We've become a country where if you say things, have your own criteria and try to provoke reflection, it's not well viewed.
Rayma Suprani has had a long career as a hard-hitting political cartoonist, having worked at Venezuela's oldest and largest circulation newspaper, El Universal, for 19 years before she was fired in September 2014.
In Venezuela, where, even after his death, criticism of President Hugo Chávez and his policies can result in a harsh backlash, cartoonist Rayma Suprani has not been deterred from producing hard-hitting, scathing images, work that has led her to be fired and to live under the shadow of constant threat and intimidation.
Suprani has had a long career as a cartoonist, having worked at Venezuela's oldest and largest circulation newspaper, El Universal, for 19 years before she was fired in September 2014. Just hours before she was fired, the paper had published her cartoon depicting President Chávez's signature on a heart monitor screen - flatlining - with the caption "Health in Venezuela".
The Guardian, reporting on the dismissal, explained that Suprani's image touches on two sensitive topics: the legacy of President Chávez, who died in March 2013, and Venezuela's health care system, which has suffered acute shortages of essentials medical supplies as the country has fallen into economic crisis. Even after his death, Chávez's followers remain an influential and loyal force in the country. His signature has become a sign of their continued allegiance, with some supporters tattooing it on their arms and painting it on buildings.
Suprani is no stranger to threats. Her work has long been vilified by government supporters. In 2011, her cartoon commenting on a new communications cable being laid between Venezuela and Cuba depicting one cable as a noose, led a pro-Chávez official on twitter to threaten her with hanging. The following year the threats escalated after a pro-Chávez talk show host castigated her for her cartoon taking aim at the government's homeless policy. It depicted a man asleep in a dog kennel with the caption 'What Housing Plan?'. In March 2013, Suprani was among a number of public figures who came under attack via text messages. She told the Instituto Prensa y Sociedad de Venezuela: "My cell phone started to receive an avalanche of text messages from several numbers, the messages contained personal insults and terrible threats against me, rude comments and slander of a political nature and demonisation of my work as an opinion writer and illustrator".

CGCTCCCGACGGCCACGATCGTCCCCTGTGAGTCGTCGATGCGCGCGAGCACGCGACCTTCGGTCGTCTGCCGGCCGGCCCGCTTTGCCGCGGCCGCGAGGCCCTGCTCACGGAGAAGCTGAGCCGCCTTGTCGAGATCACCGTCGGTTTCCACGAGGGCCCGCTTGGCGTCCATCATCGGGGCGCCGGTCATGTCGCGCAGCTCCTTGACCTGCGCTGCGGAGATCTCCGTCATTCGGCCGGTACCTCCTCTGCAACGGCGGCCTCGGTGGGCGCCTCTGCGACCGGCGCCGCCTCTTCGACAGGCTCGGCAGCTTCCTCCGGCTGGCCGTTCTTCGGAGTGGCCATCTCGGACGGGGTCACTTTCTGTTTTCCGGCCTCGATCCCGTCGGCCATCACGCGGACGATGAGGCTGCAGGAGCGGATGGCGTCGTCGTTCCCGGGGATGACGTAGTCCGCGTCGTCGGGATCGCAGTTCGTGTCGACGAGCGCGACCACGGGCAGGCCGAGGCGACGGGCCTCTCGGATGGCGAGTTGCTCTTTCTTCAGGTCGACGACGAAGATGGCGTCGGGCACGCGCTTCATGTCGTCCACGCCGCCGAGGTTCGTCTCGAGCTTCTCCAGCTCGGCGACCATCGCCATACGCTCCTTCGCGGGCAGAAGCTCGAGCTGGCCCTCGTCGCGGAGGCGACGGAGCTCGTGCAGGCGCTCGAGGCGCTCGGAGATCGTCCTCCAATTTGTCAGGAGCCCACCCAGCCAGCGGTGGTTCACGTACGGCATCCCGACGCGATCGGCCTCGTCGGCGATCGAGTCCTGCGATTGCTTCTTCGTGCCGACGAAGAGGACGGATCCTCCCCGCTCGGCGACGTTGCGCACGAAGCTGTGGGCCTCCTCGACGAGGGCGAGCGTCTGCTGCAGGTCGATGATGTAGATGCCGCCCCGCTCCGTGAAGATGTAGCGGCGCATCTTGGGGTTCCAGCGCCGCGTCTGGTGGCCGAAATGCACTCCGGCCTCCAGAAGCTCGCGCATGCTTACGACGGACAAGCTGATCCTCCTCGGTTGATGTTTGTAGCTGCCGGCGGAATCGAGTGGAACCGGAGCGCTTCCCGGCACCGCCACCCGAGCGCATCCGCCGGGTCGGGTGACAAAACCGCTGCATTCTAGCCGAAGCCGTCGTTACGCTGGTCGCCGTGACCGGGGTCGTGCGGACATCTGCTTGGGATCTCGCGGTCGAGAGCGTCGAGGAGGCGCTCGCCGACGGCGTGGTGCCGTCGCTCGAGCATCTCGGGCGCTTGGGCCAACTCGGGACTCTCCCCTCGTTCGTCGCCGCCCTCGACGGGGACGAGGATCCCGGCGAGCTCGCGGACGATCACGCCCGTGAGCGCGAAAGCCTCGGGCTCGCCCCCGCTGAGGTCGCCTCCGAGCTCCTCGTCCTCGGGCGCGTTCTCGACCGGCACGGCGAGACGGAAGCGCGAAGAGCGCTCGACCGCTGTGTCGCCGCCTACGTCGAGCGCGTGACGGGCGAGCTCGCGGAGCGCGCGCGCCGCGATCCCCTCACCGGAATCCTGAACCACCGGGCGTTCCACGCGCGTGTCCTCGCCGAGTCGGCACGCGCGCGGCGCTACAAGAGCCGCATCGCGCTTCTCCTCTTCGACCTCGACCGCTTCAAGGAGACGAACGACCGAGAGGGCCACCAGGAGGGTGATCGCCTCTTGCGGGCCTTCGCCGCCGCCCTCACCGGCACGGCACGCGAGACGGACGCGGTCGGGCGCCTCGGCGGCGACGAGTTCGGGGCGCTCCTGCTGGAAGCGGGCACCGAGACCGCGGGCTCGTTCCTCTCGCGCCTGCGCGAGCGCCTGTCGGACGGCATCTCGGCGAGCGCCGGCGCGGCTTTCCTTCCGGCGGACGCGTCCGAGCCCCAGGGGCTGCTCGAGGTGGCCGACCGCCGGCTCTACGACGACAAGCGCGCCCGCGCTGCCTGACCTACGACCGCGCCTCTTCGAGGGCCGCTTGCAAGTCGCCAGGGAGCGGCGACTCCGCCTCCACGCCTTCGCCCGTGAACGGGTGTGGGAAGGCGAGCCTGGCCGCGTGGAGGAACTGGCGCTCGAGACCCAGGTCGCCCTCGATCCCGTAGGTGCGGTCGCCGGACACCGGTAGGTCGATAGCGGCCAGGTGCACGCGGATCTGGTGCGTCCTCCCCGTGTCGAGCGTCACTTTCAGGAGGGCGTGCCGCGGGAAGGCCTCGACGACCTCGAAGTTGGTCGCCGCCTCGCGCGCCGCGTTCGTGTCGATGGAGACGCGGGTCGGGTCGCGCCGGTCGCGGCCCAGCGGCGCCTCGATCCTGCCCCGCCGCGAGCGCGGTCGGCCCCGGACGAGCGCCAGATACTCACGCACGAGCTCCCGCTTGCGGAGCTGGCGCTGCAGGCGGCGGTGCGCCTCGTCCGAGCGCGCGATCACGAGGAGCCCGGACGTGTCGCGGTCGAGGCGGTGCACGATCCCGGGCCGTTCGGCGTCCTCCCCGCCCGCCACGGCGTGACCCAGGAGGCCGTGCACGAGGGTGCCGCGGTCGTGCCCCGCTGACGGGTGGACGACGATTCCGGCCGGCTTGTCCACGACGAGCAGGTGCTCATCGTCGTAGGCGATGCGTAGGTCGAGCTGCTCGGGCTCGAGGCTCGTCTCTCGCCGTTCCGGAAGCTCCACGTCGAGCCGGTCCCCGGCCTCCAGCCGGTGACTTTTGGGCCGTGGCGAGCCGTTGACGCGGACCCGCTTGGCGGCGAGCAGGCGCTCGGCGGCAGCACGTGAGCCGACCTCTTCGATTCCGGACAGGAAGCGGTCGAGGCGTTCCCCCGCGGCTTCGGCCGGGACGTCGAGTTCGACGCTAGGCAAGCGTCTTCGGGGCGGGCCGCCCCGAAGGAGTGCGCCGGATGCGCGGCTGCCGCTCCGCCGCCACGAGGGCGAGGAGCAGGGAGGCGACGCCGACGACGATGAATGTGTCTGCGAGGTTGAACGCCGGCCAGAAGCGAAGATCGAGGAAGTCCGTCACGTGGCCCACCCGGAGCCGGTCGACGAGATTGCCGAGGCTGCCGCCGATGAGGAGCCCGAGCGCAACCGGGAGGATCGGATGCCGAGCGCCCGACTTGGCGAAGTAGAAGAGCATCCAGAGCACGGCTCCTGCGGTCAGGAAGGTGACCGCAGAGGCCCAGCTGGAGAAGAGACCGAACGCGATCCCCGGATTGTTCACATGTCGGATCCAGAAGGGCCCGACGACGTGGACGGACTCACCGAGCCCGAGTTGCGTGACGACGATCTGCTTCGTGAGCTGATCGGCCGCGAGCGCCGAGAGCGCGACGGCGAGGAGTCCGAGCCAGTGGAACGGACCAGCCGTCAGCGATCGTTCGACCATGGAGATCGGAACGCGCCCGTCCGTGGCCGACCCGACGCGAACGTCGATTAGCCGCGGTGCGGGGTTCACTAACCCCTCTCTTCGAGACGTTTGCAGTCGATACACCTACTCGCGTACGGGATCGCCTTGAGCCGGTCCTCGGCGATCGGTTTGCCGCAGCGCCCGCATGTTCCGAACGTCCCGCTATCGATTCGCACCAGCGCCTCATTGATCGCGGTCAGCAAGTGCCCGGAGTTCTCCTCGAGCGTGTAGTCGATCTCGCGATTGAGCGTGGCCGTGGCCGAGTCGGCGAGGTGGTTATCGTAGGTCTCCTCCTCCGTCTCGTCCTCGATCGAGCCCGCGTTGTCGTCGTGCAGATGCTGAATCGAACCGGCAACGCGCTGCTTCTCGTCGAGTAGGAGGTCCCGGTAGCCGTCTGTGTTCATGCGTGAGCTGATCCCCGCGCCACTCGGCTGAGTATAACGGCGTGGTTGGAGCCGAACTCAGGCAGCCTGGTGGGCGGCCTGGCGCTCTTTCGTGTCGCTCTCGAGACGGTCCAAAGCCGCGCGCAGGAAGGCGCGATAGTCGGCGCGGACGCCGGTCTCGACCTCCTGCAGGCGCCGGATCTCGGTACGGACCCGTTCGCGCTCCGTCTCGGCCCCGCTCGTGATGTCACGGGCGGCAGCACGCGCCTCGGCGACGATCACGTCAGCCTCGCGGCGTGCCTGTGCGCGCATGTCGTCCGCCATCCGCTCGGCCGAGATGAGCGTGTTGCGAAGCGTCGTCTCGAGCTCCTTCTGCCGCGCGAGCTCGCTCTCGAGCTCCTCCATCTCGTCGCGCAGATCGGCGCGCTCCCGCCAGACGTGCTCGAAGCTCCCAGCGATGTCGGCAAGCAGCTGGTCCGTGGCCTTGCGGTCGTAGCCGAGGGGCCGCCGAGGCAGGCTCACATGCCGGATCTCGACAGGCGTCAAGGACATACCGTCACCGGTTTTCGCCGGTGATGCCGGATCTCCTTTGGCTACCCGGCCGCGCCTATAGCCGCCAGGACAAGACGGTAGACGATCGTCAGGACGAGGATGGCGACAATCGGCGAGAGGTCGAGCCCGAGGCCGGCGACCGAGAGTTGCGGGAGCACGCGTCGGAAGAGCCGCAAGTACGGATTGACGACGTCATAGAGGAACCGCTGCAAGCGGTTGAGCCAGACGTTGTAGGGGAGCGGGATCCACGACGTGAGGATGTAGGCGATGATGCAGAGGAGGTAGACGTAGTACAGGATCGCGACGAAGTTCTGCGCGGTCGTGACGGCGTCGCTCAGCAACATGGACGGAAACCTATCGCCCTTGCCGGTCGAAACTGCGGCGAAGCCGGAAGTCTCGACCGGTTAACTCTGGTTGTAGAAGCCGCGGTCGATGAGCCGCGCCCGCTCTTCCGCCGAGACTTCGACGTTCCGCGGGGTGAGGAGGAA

In July 2014, two months before Suprani was dismissed, El Universal was bought by a company close to the government. Until the takeover, the newspaper had a reputation for its criticism of Hugo Chávez and his successor, President Maduro, with articles that exposed economic mismanagement, corruption and policies leading to inflation rates that in 2014 had reached 68%. Despite promises that the newspaper's editorial line would not be changed, several of its outspoken columnists have been fired, and others resigned, complaining of censorship. The newspaper no longer carries as many critical items as it used to, and some of its writers speak of being warned by the newspaper's editors against covering controversial issues.
Meanwhile, malicious statements in the media, email and internet threats, some accusing her of being a traitor, even a terrorist, remain a feature of Suprani's life. And yet she has pledged that she will not leave Venezuela.